“It just shows the disdain that the Conservatives have for the arts. Nothing matters for them except tax cuts and corruption – which weirdly in the UK is called ‘cronyism’. Let’s just call it what it is – it’s rampant, rife corruption. I feel pretty livid about the situation.”
Regarding the previous announcement around visa-free touring, Yannis said: “There are loads of stings in that tail and they’ve just put out a spin PR release. It’s still really problematic. If you’re a young band that’s starting out and trying to make your way, who’s got the ability to be dealing with that on a logistical or financial level? It’s a poisoned chalice, and they’ve presented it like a glass of champagne.”
He added: “I’m hoping that there’s still work to be done that can improve the situation and this isn’t the brute truth forever, but it still doesn’t change how inept and uncaring our own politicians have been.”
Responding to the latest backlash to their announcement, a DCMS government spokesperson admitted that “specific requirements for many Member States are not always clearly identifiable” and that they were working to add further information and clarity to their website as they “continue to engage extensively with the sector to help them in understanding the rules and develop their own guidance”.
“We want our creative professionals to tour abroad easily,” a government spokesperson told NME. “We have worked at pace and spoken to every EU Member State about the importance of touring, and 20 EU Member States have confirmed they offer visa and work permit free routes for performers and other creative professionals. This includes most of the biggest touring markets, including France, Germany, and the Netherlands.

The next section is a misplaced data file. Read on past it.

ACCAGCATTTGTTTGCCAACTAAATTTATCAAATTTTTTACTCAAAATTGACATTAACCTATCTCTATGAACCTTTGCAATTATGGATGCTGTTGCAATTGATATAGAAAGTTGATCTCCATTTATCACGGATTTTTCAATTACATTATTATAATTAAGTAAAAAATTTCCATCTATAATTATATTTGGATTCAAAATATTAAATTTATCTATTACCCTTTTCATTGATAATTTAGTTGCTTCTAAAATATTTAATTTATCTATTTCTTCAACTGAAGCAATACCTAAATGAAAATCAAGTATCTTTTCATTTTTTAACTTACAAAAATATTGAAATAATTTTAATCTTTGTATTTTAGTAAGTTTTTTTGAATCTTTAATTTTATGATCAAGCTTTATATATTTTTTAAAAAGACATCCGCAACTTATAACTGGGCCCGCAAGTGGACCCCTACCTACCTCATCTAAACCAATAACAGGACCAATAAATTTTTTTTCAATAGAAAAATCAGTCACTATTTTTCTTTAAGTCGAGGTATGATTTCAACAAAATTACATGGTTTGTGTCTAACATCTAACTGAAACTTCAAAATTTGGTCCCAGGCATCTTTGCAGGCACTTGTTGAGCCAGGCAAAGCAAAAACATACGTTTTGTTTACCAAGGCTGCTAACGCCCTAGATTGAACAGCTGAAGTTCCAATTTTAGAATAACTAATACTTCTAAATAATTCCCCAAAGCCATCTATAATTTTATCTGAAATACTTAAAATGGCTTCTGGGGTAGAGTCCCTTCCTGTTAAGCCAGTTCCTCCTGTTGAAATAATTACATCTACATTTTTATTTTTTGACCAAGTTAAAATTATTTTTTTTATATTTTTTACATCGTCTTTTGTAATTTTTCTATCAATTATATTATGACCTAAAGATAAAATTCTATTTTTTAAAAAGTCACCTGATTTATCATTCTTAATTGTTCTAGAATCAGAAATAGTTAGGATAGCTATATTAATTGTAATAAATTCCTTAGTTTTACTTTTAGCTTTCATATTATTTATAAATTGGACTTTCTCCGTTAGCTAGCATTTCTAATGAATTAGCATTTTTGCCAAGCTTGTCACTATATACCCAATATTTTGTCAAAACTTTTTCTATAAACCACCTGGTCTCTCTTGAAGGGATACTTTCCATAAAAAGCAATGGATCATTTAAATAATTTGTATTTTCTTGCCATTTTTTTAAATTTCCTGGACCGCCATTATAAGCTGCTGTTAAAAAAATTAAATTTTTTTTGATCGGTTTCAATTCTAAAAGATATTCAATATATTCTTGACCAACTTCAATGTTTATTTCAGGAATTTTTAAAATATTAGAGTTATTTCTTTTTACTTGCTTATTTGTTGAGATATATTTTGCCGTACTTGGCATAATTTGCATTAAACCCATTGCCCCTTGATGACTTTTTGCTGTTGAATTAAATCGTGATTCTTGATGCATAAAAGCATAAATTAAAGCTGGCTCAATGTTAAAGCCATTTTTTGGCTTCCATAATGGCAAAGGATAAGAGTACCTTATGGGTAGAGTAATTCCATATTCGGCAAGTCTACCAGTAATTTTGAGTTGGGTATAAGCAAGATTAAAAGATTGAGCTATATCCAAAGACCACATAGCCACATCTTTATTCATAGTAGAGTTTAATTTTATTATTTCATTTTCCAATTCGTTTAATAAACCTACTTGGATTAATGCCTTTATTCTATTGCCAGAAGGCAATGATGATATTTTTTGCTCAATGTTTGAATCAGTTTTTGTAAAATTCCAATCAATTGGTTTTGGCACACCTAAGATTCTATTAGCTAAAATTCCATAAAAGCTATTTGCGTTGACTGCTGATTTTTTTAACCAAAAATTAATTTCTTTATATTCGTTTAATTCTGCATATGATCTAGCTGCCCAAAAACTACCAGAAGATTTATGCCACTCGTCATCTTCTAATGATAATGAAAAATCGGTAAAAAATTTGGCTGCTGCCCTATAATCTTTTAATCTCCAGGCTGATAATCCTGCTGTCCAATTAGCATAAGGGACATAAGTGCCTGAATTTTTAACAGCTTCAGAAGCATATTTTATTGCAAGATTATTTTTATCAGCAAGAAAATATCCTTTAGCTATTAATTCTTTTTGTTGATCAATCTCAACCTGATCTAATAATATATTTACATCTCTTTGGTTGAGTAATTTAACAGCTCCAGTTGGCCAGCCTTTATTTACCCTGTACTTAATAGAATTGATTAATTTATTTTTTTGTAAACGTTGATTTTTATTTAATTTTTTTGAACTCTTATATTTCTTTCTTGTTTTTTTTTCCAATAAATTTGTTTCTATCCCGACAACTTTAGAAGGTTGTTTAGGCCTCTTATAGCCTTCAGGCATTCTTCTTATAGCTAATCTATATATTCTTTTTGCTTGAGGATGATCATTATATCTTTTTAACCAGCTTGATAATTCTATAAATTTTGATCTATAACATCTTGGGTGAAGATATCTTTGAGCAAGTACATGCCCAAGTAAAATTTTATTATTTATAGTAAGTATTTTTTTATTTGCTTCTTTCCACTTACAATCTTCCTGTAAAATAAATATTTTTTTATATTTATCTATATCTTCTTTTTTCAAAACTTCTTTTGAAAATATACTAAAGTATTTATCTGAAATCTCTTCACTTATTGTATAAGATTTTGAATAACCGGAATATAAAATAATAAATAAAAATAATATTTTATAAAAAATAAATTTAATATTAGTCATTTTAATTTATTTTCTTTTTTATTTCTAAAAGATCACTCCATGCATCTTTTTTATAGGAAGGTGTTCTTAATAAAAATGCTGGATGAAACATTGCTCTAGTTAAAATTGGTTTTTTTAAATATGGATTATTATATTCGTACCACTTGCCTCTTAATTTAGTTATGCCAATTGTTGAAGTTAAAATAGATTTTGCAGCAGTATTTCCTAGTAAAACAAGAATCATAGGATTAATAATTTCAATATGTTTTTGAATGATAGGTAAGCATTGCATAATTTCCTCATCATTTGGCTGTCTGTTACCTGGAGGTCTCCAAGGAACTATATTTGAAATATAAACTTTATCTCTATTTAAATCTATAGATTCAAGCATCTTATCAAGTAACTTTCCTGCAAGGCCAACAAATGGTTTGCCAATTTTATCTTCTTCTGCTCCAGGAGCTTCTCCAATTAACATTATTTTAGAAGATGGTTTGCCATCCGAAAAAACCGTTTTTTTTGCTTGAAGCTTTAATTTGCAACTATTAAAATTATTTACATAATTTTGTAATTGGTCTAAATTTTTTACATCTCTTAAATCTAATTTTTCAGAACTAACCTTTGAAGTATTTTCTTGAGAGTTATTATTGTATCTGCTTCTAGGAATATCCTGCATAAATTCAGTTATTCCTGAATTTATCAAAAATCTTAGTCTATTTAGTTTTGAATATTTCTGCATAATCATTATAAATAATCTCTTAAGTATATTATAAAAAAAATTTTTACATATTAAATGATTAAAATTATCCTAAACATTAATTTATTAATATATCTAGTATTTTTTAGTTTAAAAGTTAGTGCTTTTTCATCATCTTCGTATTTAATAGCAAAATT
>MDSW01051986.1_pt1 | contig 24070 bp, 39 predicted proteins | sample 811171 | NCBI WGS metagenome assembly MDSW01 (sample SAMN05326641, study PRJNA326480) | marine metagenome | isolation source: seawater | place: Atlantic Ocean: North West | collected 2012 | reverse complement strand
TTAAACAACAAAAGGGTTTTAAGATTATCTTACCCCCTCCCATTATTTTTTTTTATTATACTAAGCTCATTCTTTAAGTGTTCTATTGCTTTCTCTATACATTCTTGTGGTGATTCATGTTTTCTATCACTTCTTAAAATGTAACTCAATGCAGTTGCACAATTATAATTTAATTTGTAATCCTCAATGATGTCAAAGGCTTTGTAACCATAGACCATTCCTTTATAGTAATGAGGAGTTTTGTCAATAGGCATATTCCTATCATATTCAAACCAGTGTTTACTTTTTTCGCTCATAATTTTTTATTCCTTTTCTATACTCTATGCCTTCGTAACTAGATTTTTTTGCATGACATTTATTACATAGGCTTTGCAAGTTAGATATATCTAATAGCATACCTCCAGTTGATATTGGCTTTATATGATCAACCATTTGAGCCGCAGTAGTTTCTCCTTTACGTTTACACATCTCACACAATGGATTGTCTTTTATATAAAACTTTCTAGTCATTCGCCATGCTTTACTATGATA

“We are now working with the remaining countries to encourage them to match the UK’s generous arrangements, which allow creative professionals to tour here easily.”
Earlier this month, a number of figures from the music industry spoke to NME about how new visa rules, as well as prohibitive costs and admin rules, meant that many UK artists could no longer afford to tour in Spain – cutting off one of the biggest markets for UK talent.
Rising post-punk bands Squid and Black Country, New Road are among those to have recently pulled out of Spanish shows “without any hint of rescheduling their respective tours” – as promoters Primavera Sound noted.
Discussions remain ongoing for visa touring provisions with Spain, Croatia, Greece, Portugal, Bulgaria, Malta and Cyprus.
Amid months of inaction, the government has often been accused of treating the £6billion music sector like “an afterthought” in Brexit negotiations, compared to the £1.2billion fishing industry.
A recent poll found that the majority of UK voters wanted the government to be doing more to solve the post-Brexit touring fiasco for musicians and crew, after over 280,000 people signed a petition calling for visa-free touring through the EU to be established for artists and crew.